Thomas Webber, author of Flying over 96th Street: Memoir of an East Harlem White Boy

December 16th, 2004

JJM  Did you have musician friends?

TW  Oh yes, mostly singers. Union Settlement House had a wonderful music program, led by Blake Hobbs, who everyone called the “music man.” He taught everyone their instruments, and many of the kids played trumpets, guitars, or drums. But, just like with books, they didn’t have instruments in their homes. From the time I was born, we had a piano in our home, and I learned to play piano and guitar, but the other kids mostly sang and danced. It seemed as if every other kid was an unbelievable dancer or singer. Danny was a natural dancer — he couldn’t keep still — and he wound up having quite a career with Alvin Ailey, and then on Broadway. He actually became quite famous.

JJM  The dream of having a career in sports or music as a way out of this world is well known, of course, and you write about that in the book. Another career choice as a way out of the projects is joining the military. Did you see a lot of kids making this chioce?

TW  Yes, especially those who made it through high school. If a kid was fairly good in high school, no one talked to him about going to college. Instead, they talked to him about going into the military, learning a career, and learning a skill. Then, after that, they might go to college if they wanted to. To most of the kids, the idea of college was not part of their family identity or culture.

JJM  Danny’s brother joined the military. Did he actually go off to Vietnam?

TW  Yes, he did two tours there. When he came back, he was clearly not the same. He became an alcoholic, and asked me for money on the street whenever he saw me. I remember Danny telling me not to give any money to him, that perhaps he had to sink to the bottom before he would determine to pull himself together. He fell asleep in an old burned out tenement one day — the tenement went up in flames and he got severely burned and died. Danny went through an awful lot when that happened. His brother was the sweetest man, and really unfit for the military. I guess what he saw or did in Vietnam destroyed him. He never wanted to talk about it.

JJM  When you were fourteen, your family moved to a new apartment complex that also included other white tenants.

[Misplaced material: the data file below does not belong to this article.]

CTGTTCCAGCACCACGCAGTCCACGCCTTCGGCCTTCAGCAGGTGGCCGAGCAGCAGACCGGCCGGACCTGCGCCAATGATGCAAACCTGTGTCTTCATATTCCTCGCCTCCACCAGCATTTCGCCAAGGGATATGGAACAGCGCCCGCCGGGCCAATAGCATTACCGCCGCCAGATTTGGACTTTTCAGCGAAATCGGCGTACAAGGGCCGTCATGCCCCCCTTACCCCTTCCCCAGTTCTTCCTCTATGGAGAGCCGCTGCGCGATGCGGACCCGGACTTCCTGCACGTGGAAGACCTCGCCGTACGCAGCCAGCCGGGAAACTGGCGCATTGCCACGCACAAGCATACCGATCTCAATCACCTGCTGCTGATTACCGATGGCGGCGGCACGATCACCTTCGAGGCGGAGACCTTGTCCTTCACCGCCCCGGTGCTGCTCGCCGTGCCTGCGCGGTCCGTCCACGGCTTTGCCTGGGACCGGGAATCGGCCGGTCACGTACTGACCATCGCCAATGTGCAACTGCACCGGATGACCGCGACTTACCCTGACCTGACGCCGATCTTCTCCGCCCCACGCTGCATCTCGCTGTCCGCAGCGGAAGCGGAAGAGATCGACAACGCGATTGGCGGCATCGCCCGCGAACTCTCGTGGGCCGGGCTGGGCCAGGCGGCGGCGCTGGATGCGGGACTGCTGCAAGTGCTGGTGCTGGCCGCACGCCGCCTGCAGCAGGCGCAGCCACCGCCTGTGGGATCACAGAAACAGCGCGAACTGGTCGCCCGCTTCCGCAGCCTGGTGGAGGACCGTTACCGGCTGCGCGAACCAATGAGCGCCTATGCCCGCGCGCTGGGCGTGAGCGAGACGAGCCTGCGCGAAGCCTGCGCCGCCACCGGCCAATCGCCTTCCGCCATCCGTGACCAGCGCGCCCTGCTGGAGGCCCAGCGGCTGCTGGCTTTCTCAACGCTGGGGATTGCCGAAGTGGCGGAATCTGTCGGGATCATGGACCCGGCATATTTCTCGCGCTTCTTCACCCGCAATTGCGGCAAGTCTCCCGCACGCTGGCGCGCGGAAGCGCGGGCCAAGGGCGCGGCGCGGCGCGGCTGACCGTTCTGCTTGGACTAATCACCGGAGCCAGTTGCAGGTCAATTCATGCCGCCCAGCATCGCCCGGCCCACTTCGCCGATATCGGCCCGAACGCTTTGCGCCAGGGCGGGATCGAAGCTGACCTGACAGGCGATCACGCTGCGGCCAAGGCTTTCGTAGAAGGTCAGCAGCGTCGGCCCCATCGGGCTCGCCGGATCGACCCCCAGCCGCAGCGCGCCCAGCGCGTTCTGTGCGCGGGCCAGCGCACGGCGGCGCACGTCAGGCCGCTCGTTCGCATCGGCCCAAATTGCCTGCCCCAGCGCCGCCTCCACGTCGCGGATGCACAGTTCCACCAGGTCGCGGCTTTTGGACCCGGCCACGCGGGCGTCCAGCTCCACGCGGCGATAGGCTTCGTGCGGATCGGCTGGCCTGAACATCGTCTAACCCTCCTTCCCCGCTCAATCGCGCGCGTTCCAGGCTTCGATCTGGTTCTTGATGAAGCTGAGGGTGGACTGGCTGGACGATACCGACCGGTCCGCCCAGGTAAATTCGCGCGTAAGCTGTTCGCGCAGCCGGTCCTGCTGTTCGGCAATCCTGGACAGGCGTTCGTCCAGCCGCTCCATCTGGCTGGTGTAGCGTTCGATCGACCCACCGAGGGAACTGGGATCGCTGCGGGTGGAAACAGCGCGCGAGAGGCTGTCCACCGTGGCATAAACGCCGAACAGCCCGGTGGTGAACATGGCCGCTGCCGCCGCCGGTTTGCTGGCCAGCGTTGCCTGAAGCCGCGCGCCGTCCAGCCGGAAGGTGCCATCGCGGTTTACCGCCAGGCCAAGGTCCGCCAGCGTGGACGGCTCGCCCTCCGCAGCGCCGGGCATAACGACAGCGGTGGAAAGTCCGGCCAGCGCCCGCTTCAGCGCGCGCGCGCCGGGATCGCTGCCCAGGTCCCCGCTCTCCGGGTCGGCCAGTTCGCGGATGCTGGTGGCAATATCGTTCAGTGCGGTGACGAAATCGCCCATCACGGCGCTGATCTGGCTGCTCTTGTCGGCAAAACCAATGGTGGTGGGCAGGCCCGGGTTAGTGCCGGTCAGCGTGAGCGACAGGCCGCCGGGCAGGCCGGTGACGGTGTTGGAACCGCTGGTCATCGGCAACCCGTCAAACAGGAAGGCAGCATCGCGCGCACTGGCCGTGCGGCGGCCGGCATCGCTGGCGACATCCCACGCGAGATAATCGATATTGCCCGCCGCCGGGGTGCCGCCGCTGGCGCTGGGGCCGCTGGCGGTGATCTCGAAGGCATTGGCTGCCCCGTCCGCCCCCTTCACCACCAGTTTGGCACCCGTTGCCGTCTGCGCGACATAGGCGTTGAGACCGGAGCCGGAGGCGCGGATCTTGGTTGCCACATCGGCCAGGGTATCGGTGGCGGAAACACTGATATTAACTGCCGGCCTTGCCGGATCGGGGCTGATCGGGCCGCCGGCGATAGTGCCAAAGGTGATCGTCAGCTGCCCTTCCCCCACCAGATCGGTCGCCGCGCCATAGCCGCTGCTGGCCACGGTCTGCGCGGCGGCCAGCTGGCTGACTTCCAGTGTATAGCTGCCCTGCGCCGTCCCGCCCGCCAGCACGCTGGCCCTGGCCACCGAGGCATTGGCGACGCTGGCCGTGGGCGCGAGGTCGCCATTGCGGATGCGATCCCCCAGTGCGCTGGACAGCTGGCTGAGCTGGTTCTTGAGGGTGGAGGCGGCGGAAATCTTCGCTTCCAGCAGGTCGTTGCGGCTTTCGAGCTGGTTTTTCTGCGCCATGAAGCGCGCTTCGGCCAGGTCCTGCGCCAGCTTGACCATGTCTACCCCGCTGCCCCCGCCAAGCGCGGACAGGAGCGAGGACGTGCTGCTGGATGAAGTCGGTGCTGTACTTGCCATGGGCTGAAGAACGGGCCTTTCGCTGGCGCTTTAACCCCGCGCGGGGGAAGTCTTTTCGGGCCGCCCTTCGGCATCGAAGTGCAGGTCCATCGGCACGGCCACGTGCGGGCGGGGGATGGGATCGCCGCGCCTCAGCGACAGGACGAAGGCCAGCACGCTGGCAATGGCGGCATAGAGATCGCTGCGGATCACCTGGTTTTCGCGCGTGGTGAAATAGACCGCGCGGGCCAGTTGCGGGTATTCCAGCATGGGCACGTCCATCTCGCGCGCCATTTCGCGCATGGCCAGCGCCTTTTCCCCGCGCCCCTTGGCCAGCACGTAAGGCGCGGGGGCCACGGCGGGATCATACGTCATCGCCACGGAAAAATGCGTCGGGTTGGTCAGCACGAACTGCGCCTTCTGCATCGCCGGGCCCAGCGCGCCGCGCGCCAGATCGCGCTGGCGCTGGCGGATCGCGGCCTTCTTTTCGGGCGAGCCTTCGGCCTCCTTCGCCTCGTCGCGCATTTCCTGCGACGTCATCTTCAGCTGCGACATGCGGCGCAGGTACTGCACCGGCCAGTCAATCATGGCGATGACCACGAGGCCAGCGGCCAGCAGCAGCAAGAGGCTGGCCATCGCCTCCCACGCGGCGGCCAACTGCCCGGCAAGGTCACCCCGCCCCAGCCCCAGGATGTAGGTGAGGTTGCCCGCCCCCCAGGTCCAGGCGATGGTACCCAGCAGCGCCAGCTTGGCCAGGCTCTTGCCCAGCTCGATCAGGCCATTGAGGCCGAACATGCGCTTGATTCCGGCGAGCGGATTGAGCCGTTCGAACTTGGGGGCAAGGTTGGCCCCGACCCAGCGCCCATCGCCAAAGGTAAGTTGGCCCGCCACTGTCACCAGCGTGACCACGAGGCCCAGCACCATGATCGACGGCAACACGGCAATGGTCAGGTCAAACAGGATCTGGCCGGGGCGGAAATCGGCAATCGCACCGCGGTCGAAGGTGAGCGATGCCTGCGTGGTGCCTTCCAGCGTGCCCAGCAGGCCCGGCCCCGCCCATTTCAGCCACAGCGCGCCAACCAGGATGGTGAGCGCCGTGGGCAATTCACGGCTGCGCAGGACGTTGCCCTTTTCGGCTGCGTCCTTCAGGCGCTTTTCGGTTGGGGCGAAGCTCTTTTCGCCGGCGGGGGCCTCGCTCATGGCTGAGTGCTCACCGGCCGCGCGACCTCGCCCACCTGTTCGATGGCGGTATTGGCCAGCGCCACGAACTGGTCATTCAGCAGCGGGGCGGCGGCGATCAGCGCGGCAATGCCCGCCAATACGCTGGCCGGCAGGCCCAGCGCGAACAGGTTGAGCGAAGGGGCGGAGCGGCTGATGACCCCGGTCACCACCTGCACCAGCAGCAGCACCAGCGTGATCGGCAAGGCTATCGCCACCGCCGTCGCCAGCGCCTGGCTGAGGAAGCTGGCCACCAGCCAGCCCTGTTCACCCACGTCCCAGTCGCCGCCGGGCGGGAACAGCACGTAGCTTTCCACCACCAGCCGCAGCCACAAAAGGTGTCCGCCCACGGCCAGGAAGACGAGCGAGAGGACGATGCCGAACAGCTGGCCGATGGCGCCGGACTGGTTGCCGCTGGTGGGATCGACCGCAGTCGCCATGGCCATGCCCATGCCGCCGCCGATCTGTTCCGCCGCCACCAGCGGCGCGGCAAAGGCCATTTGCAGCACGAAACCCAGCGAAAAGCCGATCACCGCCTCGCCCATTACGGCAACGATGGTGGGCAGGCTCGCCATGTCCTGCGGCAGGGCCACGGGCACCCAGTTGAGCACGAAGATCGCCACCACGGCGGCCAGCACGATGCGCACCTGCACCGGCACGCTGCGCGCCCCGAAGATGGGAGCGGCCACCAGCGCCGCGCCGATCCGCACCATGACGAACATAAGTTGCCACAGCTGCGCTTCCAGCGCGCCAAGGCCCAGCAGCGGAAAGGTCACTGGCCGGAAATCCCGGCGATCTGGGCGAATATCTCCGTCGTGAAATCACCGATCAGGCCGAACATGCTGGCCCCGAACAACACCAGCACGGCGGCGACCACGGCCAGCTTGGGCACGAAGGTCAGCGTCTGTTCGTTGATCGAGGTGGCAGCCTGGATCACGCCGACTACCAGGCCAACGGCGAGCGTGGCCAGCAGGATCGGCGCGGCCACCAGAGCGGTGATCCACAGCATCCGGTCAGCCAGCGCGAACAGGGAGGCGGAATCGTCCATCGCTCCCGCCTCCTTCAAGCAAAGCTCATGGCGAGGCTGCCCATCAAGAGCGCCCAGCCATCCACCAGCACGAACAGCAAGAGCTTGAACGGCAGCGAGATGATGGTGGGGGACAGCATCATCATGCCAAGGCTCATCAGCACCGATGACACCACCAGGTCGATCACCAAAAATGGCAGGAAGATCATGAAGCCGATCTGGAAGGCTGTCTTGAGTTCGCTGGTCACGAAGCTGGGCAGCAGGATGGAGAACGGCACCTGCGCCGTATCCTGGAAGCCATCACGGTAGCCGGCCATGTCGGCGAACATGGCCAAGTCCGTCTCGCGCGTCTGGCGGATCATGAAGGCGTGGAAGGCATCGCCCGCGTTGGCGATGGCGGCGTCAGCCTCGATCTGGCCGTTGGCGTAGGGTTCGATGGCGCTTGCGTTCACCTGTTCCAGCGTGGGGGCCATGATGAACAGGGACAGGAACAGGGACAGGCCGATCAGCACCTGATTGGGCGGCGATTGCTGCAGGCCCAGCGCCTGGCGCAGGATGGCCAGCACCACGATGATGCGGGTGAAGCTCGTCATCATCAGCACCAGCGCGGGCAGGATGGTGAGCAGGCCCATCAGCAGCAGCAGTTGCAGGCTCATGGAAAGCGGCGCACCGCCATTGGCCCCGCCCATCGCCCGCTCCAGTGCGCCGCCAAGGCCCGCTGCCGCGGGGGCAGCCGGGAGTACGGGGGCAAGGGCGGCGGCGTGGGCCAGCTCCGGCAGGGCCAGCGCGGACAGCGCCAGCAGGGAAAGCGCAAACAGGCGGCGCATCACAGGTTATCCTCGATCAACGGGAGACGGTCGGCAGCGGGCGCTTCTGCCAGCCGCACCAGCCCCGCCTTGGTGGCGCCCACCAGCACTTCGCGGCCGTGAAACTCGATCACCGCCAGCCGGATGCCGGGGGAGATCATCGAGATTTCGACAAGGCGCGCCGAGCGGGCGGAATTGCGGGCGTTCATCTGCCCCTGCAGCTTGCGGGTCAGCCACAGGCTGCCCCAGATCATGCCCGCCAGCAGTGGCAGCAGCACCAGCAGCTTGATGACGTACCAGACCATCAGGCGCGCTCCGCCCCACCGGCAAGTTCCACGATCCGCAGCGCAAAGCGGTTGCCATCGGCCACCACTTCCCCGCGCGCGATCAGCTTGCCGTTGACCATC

TW  Yes, it was an experiment of the New York Housing Authority, to see if they could comprise a population of one-third black, one-third Hispanic, and one-third white residents.

JJM  Did your friendships change when you made this move?

TW  My older brother Johnny and I were the oldest white kids in the building, and I don’t believe the entire three-building complex was ever nearly one-third white — there were only two or three other white families in our building. We would occasionally see each other and look one another over, but by then I was going to Collegiate High School every day, and I was in my own world. Although we moved, the culture really didn’t change at all — the neighborhood was still overwhelmingly black and Puerto Rican.

JJM  Did you invite your friends from Collegiate to your house? Did they feel uneasy about going because it may be unsafe, or perhaps their parents didn’t want them to go there?

TW  When we first moved, I invited two or three of my friends several times, and they always made excuses about why they couldn’t come, so I stopped inviting them. It was very clear that their parents never went above 96th Street — it was pretty much an absolute rule. 96th Street might as well have been a huge wall that you did not attempt to climb if you were white. On one side of the street, you would see buttoned-down doormen, and on the other side, men were playing dominoes and drinking beer on the street. If you were black or Puerto Rican, you did not go south of 96th Street unless you had a job or a specific place to go.